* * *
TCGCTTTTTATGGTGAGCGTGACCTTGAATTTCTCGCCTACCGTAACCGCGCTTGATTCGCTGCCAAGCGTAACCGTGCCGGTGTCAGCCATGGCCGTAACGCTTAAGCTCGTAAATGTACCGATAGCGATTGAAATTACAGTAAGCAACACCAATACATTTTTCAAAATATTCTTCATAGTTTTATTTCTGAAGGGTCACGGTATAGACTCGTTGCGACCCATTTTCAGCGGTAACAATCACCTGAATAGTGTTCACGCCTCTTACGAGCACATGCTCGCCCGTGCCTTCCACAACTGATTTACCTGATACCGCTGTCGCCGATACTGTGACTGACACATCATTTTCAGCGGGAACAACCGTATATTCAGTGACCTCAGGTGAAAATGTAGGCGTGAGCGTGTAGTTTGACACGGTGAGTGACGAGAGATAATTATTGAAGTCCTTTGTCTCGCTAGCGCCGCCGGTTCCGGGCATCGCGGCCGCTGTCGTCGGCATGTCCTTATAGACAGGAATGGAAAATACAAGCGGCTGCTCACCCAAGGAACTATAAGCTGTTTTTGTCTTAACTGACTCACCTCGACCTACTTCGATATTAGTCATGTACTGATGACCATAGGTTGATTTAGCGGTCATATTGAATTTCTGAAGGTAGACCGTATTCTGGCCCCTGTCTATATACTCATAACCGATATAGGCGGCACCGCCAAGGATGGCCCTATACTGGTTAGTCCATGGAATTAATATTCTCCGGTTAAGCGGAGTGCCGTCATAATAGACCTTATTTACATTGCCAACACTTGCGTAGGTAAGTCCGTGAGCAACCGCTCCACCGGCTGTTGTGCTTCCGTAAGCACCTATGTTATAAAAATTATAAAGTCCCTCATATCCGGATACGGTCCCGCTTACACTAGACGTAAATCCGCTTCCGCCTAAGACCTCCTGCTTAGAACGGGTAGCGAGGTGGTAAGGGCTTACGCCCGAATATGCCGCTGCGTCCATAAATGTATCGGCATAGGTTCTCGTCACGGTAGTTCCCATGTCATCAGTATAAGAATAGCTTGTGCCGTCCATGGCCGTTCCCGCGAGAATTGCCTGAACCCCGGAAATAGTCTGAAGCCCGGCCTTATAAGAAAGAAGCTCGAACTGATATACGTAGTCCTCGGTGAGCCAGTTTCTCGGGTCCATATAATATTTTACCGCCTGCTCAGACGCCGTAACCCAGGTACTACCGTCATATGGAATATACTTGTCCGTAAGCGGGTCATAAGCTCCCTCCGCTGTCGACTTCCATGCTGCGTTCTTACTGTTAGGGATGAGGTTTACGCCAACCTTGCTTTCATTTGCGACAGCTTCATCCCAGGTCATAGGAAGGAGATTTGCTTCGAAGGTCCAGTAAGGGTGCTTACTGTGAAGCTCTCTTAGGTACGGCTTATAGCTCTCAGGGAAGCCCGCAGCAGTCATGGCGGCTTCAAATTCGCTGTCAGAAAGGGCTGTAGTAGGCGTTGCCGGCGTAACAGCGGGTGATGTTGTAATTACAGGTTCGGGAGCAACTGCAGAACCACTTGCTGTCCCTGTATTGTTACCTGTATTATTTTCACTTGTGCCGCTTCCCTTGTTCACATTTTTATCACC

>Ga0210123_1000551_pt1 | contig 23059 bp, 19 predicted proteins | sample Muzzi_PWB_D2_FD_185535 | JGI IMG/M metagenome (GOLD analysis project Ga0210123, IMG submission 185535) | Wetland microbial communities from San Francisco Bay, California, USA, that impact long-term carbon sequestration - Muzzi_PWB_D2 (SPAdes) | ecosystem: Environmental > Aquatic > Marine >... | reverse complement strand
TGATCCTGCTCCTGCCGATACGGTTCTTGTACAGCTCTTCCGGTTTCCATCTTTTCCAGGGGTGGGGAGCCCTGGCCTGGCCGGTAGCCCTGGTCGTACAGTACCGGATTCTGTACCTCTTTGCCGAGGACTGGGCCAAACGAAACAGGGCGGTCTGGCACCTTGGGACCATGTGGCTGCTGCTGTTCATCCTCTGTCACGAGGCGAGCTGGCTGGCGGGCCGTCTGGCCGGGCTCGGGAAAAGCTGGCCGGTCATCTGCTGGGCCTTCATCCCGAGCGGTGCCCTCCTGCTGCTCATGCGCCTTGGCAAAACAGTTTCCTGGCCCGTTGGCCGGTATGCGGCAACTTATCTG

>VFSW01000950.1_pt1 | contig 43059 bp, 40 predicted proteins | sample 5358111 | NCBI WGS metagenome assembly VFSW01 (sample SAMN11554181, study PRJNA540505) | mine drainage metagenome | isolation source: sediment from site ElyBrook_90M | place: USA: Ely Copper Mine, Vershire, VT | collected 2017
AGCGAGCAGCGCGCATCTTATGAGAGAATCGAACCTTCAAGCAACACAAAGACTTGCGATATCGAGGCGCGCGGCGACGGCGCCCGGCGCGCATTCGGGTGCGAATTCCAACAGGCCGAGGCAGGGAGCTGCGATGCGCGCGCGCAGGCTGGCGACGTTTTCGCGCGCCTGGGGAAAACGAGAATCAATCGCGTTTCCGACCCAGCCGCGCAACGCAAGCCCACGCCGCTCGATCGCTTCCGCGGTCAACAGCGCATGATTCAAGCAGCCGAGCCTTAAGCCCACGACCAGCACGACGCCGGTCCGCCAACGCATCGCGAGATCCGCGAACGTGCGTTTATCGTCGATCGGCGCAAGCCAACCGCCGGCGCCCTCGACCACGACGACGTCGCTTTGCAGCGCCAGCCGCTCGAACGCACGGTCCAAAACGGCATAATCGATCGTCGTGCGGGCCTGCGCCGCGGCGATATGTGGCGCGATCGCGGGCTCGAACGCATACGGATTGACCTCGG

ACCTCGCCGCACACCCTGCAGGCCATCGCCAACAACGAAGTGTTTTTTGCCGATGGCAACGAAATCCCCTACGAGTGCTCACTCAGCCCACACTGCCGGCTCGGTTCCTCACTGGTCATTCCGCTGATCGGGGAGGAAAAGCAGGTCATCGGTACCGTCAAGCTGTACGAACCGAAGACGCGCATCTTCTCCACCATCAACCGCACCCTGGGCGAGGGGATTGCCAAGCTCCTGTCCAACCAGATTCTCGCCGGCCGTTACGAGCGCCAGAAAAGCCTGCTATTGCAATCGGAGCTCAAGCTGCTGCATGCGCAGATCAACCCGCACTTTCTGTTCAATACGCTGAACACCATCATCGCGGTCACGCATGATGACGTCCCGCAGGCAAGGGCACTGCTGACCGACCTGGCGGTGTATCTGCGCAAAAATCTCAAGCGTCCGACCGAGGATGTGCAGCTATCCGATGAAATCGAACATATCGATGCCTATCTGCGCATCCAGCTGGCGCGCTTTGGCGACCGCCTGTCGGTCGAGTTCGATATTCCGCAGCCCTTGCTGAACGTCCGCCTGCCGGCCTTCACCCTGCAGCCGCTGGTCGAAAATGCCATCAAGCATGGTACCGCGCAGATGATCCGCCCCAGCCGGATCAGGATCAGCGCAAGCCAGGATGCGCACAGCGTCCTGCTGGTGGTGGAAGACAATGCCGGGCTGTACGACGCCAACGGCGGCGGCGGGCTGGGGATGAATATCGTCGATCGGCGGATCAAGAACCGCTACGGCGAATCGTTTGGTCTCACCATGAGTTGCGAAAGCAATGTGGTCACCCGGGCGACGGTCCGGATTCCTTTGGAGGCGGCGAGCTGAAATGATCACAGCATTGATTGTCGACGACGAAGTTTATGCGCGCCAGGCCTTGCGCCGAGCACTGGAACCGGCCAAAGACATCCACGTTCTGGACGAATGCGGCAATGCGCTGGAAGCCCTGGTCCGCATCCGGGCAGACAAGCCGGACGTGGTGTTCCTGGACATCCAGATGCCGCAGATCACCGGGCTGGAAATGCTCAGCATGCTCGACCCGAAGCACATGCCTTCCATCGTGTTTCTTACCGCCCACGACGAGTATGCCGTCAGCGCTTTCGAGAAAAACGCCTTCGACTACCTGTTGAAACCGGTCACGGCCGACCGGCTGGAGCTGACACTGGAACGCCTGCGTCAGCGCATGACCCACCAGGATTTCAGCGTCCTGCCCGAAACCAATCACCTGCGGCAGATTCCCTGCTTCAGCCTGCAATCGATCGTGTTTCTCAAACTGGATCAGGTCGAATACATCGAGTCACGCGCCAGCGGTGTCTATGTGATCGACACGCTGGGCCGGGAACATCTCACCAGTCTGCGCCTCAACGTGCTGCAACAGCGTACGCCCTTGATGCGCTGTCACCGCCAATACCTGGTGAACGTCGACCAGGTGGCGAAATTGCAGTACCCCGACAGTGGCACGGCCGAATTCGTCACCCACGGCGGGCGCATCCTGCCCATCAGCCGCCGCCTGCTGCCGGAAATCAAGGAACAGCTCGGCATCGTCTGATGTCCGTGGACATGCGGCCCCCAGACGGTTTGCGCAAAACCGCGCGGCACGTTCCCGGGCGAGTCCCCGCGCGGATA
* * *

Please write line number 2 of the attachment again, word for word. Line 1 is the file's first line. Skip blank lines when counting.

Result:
>Ga0210123_1000551_pt1 | contig 23059 bp, 19 predicted proteins | sample Muzzi_PWB_D2_FD_185535 | JGI IMG/M metagenome (GOLD analysis project Ga0210123, IMG submission 185535) | Wetland microbial communities from San Francisco Bay, California, USA, that impact long-term carbon sequestration - Muzzi_PWB_D2 (SPAdes) | ecosystem: Environmental > Aquatic > Marine >... | reverse complement strand